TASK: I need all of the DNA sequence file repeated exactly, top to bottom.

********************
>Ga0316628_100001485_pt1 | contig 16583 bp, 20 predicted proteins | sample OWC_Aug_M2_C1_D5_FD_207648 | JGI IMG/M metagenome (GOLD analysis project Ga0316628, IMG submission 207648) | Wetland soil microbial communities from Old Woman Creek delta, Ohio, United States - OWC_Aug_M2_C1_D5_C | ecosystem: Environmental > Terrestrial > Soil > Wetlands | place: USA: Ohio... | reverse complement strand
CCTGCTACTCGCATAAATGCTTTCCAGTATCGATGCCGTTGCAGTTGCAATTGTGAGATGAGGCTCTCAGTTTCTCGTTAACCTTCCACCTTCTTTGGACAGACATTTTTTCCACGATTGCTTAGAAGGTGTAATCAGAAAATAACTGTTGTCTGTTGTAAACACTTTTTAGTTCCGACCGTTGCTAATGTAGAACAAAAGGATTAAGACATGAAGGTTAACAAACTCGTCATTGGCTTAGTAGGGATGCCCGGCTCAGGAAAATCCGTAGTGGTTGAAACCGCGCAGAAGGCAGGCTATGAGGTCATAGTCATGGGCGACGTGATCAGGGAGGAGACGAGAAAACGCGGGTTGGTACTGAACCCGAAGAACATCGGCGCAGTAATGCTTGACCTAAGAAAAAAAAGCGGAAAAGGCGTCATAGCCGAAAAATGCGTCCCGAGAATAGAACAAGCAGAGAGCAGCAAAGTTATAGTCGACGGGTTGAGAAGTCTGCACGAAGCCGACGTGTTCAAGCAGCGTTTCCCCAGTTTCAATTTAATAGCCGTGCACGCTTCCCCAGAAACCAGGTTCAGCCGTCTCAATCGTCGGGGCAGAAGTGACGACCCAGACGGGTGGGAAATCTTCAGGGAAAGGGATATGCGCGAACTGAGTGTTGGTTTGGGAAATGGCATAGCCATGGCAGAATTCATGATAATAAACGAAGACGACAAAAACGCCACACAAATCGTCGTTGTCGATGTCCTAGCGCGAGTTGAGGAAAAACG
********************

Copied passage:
>Ga0316628_100001485_pt1 | contig 16583 bp, 20 predicted proteins | sample OWC_Aug_M2_C1_D5_FD_207648 | JGI IMG/M metagenome (GOLD analysis project Ga0316628, IMG submission 207648) | Wetland soil microbial communities from Old Woman Creek delta, Ohio, United States - OWC_Aug_M2_C1_D5_C | ecosystem: Environmental > Terrestrial > Soil > Wetlands | place: USA: Ohio... | reverse complement strand
CCTGCTACTCGCATAAATGCTTTCCAGTATCGATGCCGTTGCAGTTGCAATTGTGAGATGAGGCTCTCAGTTTCTCGTTAACCTTCCACCTTCTTTGGACAGACATTTTTTCCACGATTGCTTAGAAGGTGTAATCAGAAAATAACTGTTGTCTGTTGTAAACACTTTTTAGTTCCGACCGTTGCTAATGTAGAACAAAAGGATTAAGACATGAAGGTTAACAAACTCGTCATTGGCTTAGTAGGGATGCCCGGCTCAGGAAAATCCGTAGTGGTTGAAACCGCGCAGAAGGCAGGCTATGAGGTCATAGTCATGGGCGACGTGATCAGGGAGGAGACGAGAAAACGCGGGTTGGTACTGAACCCGAAGAACATCGGCGCAGTAATGCTTGACCTAAGAAAAAAAAGCGGAAAAGGCGTCATAGCCGAAAAATGCGTCCCGAGAATAGAACAAGCAGAGAGCAGCAAAGTTATAGTCGACGGGTTGAGAAGTCTGCACGAAGCCGACGTGTTCAAGCAGCGTTTCCCCAGTTTCAATTTAATAGCCGTGCACGCTTCCCCAGAAACCAGGTTCAGCCGTCTCAATCGTCGGGGCAGAAGTGACGACCCAGACGGGTGGGAAATCTTCAGGGAAAGGGATATGCGCGAACTGAGTGTTGGTTTGGGAAATGGCATAGCCATGGCAGAATTCATGATAATAAACGAAGACGACAAAAACGCCACACAAATCGTCGTTGTCGATGTCCTAGCGCGAGTTGAGGAAAAACG